More later just given a hot pizza and on my way to a friends house.

by Bevsb on 01 September 2018 - 23:09

Thank you all very much for your responses and helpful suggestions. I have passed the information on to my friend. I will update with information on how the dog is doing. She is 2 years, 5 months old and spayed. I don't know at what age yet but it was probably early. Prayers and/or positive thoughts for her would be appreciated.

Hundmutter

by Hundmutter on 02 September 2018 - 07:09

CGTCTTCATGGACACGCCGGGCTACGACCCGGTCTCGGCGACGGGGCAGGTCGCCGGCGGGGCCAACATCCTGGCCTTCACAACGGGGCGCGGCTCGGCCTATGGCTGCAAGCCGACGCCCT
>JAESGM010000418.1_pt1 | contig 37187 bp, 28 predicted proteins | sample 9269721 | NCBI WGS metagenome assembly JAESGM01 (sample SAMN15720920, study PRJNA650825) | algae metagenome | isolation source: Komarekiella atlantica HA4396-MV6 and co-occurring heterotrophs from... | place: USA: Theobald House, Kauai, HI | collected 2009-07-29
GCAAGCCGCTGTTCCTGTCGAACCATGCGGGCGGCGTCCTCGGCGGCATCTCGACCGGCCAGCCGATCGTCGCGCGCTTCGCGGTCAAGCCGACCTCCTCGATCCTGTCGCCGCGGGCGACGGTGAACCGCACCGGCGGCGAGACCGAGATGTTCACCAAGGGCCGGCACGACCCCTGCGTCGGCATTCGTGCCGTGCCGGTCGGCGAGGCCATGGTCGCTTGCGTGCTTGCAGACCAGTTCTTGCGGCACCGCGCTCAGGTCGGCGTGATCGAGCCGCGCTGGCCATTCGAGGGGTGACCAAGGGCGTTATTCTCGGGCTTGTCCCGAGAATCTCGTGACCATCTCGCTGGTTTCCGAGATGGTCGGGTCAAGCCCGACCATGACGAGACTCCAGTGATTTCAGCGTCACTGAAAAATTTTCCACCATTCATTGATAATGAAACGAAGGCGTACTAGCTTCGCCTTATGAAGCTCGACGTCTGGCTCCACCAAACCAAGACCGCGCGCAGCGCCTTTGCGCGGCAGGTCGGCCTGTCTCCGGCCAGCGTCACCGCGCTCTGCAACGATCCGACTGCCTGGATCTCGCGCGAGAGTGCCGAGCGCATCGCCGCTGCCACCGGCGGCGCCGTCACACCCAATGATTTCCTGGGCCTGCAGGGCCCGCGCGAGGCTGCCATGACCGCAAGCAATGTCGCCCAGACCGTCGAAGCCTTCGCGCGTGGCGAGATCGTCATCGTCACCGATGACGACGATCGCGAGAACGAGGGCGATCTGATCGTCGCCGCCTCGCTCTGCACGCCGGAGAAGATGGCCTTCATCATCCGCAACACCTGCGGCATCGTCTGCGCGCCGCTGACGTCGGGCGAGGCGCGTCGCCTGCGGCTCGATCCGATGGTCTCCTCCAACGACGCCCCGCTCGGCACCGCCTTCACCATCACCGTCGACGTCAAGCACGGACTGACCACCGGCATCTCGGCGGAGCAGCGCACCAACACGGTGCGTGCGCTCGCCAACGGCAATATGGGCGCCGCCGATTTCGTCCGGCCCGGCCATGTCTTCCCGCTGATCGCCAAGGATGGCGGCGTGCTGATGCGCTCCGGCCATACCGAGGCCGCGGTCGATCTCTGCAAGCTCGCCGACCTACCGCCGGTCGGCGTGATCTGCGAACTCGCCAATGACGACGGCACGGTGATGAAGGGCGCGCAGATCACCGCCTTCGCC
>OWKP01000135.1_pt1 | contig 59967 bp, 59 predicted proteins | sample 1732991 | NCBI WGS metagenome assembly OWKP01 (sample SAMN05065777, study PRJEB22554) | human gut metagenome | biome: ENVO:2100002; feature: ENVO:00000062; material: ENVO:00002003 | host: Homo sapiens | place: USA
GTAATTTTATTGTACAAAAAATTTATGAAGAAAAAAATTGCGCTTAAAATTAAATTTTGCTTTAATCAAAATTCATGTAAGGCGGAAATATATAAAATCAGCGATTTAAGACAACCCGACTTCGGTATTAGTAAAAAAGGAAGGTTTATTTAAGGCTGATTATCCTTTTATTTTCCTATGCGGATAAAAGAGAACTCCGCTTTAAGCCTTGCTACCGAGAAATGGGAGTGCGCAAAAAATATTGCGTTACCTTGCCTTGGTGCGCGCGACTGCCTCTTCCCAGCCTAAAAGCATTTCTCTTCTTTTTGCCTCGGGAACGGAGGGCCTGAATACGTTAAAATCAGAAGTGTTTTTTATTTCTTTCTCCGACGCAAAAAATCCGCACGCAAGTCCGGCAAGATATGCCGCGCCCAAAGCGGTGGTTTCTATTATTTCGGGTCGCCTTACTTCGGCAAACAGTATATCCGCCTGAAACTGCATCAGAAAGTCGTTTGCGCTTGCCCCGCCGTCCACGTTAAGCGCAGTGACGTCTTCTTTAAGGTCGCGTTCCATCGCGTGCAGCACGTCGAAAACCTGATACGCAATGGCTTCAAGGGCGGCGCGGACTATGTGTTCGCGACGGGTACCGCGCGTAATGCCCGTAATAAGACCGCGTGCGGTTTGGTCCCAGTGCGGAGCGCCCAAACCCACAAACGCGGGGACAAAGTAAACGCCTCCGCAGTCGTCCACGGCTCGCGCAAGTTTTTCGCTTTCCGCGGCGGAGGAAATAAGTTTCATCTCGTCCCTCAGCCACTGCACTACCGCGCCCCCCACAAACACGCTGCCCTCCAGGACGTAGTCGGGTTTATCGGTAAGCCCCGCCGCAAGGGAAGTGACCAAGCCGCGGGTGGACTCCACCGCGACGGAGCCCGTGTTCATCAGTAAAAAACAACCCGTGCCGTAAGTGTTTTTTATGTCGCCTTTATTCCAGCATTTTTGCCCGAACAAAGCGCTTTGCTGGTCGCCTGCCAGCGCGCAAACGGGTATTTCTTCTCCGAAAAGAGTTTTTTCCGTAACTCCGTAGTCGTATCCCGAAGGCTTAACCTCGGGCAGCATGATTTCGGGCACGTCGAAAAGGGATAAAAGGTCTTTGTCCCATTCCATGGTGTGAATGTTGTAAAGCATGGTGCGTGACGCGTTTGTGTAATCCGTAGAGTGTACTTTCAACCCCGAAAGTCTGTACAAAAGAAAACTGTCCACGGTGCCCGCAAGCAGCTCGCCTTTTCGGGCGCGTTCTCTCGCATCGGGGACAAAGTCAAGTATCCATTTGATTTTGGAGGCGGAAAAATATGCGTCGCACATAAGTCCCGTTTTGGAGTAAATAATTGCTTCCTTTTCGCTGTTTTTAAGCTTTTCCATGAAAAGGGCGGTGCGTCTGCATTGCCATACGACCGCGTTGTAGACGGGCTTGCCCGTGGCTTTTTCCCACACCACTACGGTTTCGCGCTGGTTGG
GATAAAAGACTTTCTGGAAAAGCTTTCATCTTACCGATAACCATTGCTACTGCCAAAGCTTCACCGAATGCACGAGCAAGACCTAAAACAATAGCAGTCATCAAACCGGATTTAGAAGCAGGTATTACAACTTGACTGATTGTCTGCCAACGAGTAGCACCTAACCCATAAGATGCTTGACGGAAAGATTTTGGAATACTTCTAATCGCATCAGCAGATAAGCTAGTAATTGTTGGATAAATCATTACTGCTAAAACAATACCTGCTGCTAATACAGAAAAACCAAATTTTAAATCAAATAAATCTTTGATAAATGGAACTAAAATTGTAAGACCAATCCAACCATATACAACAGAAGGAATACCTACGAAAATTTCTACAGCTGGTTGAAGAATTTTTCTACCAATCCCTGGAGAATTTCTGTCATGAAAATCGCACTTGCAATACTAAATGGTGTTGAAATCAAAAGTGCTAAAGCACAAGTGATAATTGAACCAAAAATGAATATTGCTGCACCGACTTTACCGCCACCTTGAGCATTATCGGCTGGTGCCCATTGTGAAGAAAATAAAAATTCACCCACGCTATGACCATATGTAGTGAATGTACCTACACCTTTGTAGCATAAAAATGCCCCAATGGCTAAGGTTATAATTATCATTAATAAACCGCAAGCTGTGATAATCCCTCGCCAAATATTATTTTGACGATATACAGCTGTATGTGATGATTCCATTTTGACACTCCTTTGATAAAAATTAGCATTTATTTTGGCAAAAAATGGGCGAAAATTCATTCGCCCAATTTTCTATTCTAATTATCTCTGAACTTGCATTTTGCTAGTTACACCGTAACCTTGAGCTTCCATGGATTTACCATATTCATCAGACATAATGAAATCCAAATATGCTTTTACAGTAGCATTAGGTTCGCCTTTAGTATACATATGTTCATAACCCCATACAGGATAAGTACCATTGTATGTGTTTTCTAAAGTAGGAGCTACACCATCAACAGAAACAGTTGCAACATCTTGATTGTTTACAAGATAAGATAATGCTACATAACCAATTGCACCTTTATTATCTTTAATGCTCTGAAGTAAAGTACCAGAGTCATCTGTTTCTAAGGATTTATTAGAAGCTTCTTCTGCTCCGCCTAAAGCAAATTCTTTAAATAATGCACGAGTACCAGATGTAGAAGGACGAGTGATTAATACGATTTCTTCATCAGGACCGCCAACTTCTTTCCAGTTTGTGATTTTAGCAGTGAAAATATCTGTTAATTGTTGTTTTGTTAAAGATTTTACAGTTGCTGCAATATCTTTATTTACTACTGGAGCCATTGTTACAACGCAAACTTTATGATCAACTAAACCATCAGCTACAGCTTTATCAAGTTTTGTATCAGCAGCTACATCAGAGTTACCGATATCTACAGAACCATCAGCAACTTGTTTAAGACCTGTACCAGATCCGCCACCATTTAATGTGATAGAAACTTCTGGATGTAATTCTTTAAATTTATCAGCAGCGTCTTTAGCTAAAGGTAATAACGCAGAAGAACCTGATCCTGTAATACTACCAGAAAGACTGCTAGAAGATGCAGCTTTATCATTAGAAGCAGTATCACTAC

Those you have, Bev ! Here's hoping she comes through this, that the fact of it being 'subcutaneous' makes for a less devastating outcome than the bleeding into the intestinal cavity that some of us have referred to. All best wishes,to dog and owner. Do keep us informed on how this goes, and thanks for giving everyone more information, and getting the discussion going so TIG, Joan, and others could contribute so much; I, too, wish more funding & research was going into this than eg DM (although over here we have the great Dr Sargan who is very interested in the topic).